What a contrast to its problem-ridden European competitors STMicroelectroncis and NXP, one might be tempted to believe. But the truth is somewhat more complex. First, ST and NXP are struggling with legacy problems - high debts and, in the case of ST, a failed adventure in the mobile devices markets. In earlier years, Infineon had very similar problems - we remember the wildly failed spin-off of Infineon's memory business which resulted in cut-throat debts for the German chipmaker. Also Infineon has a past in the volatile mobile phone world, but the company luckily was able to sell these activities to Intel. In the meantime Infineon has shaken off the shadows of the past and sits now on a formidable cash position of more than 2 billion euros. There was a long way from being a penny stock company in April 2009 to Europe's semiconductor showpiece today, and such a winning streak is not only a matter of luck but of a clear strategy (like "More than Moore") - and hard work.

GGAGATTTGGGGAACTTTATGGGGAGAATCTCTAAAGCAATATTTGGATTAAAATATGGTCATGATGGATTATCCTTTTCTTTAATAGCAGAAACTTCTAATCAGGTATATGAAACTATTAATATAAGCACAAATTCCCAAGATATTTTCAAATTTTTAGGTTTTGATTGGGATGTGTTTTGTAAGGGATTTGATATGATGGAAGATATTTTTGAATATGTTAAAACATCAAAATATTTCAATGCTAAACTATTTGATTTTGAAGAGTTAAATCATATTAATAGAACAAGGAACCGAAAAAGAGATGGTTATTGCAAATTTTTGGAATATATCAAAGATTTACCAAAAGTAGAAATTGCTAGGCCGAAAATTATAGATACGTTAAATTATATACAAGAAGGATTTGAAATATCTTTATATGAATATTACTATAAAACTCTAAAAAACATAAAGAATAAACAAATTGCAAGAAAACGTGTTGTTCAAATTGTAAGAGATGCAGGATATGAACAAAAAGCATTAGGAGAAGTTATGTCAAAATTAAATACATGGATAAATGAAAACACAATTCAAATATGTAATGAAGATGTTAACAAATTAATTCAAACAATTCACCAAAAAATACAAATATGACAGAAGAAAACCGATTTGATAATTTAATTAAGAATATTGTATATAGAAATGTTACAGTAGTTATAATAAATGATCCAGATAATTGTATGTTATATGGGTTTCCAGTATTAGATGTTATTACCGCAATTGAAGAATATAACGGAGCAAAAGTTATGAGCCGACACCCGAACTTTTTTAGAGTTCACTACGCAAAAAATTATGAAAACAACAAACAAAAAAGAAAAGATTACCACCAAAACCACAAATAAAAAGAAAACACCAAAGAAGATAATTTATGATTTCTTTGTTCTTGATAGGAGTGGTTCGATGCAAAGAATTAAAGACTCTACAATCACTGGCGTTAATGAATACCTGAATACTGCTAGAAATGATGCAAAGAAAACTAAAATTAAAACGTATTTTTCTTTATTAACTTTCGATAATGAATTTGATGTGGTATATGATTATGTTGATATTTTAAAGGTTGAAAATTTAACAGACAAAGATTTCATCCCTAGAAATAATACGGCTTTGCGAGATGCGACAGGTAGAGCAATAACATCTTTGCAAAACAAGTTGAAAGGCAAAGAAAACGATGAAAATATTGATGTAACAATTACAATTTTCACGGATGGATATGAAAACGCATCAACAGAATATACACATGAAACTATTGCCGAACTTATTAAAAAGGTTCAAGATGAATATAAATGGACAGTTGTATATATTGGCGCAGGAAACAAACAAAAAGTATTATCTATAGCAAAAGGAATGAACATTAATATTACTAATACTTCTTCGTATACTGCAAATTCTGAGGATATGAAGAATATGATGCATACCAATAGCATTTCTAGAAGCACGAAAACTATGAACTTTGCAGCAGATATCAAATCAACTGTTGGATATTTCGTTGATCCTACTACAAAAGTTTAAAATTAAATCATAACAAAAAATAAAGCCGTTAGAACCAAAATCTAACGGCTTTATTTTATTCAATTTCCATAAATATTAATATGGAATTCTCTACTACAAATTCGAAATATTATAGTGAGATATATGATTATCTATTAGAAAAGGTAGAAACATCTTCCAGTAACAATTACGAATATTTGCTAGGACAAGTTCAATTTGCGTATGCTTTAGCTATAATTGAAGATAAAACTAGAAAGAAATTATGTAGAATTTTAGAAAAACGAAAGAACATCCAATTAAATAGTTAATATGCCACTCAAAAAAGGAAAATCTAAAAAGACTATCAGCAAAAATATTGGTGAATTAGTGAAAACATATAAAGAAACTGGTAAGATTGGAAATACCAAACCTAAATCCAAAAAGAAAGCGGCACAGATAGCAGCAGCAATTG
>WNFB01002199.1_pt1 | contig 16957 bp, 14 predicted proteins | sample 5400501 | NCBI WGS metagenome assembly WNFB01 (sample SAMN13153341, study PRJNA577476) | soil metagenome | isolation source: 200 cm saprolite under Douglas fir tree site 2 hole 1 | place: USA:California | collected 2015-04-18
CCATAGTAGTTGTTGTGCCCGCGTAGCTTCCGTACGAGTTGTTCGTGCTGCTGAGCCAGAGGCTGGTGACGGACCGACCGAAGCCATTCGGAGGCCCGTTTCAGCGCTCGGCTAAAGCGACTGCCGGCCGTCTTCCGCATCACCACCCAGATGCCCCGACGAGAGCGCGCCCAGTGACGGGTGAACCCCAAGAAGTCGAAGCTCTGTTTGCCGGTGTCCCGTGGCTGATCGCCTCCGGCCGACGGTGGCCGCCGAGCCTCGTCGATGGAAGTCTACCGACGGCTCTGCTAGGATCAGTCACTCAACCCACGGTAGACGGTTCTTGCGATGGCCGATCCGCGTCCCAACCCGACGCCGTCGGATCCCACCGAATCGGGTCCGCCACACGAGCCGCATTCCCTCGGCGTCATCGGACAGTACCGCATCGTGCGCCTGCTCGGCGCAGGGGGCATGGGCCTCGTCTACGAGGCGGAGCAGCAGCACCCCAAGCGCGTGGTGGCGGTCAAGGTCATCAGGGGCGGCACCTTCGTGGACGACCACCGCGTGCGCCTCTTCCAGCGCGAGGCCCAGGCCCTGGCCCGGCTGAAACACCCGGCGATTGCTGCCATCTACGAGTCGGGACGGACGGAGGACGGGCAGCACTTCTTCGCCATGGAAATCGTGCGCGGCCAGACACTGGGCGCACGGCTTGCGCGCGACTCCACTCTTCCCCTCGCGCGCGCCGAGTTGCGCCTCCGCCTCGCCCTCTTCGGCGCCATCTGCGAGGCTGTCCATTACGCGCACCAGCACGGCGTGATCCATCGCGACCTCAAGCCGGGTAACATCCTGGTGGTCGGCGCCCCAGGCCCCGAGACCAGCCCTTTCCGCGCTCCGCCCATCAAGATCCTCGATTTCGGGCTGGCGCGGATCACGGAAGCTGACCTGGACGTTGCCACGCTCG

Part of Infineon's strategy was to leverage its significant expertise in power semiconductor manufacturing. Infineon was the first manufacturer to utilise 300mm wafers for power devices - a factor that gave the company a significant edge over the rest of the field. And even competitors (like Steve Wainwright in a recent EE Times Europe interview) admit that Infineon is the undisputed market leader in IGBTs. Today Infineon is at the sweet spot in many customer markets, mainly in automotive and industrial application fields.
So is now a good moment to increase the dividend? This is not so sure. Because it clearly goes at the expense of the company's ability to invest into the future. With sales in this sector of 46% of the company's total shares, Infineon greatly depends on the automotive market. And this market in turn market depends greatly on the mood of customers in China to